By: Yadiel, Jared, Ashley
B.F Skinner was born on March 20, 1904. He desribes his childhood as " warm and stable. " He enjoyed building and inventing things, a skill he would use in his own psychological experiments. He got a B.A in English literature in 1926 from Hamilton College and spent some time as a struggling writer before he discovered the writings of Watson and Pavolv. Inspired by this he decided to get out of his career as a novelist and entered the psychology graduate program at Harvard.
In 1945 he moved to Bloomington, Indiana and became Psychology Department Chair In 1948, he joined the psychology department at Harvard University where he remained for the rest of his life. He became one of the leaders of behaviorism and his work contributed to experimental psychology. He also invented the 'Skinner box', and his theory on Operant Conditioning.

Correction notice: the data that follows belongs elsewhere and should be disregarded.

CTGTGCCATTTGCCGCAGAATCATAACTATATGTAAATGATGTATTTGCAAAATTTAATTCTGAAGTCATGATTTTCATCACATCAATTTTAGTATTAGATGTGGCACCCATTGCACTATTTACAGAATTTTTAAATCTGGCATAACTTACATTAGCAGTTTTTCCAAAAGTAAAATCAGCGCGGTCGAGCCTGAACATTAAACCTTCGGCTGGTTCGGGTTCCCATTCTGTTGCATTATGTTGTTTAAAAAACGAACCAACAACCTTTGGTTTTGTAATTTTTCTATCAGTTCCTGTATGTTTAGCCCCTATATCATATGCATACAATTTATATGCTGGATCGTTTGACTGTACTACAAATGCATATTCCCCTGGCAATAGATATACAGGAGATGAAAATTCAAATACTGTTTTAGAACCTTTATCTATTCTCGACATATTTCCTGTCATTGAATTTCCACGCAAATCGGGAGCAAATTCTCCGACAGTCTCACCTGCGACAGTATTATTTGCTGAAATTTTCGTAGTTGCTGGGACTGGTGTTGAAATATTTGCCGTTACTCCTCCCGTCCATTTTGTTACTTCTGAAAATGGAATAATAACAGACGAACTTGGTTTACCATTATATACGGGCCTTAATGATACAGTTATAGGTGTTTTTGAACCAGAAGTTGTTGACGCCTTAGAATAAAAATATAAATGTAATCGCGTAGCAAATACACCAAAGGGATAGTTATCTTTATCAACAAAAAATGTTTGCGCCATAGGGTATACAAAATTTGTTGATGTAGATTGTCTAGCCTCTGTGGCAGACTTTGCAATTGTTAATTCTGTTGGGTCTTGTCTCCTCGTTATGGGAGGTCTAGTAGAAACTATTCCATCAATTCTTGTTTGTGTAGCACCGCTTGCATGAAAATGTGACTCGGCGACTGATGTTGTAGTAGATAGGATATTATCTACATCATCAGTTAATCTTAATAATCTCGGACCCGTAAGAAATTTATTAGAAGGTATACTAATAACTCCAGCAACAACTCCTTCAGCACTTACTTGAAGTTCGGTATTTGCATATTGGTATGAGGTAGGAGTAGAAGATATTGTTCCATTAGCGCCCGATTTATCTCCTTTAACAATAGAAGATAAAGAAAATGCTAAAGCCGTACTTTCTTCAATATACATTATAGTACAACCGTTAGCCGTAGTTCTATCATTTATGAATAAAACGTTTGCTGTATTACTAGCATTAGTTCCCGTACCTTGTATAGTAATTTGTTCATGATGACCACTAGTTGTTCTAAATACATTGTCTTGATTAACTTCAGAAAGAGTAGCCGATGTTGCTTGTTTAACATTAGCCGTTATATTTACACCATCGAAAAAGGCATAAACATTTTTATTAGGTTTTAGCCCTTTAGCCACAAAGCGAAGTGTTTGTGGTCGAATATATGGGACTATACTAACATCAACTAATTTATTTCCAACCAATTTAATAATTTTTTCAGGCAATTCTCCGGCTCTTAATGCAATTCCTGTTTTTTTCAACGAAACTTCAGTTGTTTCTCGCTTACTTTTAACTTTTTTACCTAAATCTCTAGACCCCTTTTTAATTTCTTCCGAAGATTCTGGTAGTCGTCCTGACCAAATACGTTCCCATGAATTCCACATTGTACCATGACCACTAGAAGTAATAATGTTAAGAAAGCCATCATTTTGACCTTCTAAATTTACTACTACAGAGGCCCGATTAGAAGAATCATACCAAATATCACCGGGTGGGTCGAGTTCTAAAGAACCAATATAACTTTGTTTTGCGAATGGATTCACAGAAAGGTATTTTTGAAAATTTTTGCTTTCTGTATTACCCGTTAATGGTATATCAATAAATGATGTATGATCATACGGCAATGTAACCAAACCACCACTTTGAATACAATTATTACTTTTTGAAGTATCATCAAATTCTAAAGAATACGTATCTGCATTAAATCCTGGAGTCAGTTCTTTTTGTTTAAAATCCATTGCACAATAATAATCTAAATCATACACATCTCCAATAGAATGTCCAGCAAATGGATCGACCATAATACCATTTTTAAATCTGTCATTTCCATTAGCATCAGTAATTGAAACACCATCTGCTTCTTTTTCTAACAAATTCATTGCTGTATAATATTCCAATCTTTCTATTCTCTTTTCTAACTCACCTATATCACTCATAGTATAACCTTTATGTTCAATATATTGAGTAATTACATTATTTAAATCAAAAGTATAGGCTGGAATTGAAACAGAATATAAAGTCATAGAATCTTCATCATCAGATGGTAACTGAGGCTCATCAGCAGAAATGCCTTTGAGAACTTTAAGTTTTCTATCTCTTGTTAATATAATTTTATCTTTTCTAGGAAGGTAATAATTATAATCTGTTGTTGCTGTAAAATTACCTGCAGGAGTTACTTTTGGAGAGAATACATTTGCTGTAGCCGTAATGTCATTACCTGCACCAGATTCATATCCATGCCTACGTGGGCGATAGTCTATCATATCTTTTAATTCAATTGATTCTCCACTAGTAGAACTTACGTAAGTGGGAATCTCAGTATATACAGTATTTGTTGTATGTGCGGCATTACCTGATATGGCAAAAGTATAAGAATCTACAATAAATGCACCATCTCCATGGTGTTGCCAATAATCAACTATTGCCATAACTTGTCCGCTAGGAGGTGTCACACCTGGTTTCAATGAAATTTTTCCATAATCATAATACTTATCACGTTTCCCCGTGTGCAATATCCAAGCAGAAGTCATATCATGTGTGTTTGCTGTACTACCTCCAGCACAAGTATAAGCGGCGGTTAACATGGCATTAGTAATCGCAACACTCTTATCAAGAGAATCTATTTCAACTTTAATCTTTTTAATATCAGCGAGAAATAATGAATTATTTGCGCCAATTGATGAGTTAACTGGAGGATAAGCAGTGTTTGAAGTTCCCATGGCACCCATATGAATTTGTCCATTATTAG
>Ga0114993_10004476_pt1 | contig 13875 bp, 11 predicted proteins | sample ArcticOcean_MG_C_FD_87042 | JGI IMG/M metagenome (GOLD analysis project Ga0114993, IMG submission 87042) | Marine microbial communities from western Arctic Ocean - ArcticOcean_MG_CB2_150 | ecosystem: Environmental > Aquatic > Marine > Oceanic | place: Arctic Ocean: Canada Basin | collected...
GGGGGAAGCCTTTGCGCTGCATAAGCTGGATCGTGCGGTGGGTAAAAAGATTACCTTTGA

Operant conditioning is a technical term for learning behaviors through either positive or negative reinforcement. All decisions and situations in life have consequences, and one learns from either being rewarded for good choices or being punished in some way by bad choices. This could be a reward from a teacher for a good paper or wrecking a car because one drove drunk. These rewards are known as reinforcers, as they increase the chances that one will repeat the behavior because something good happened.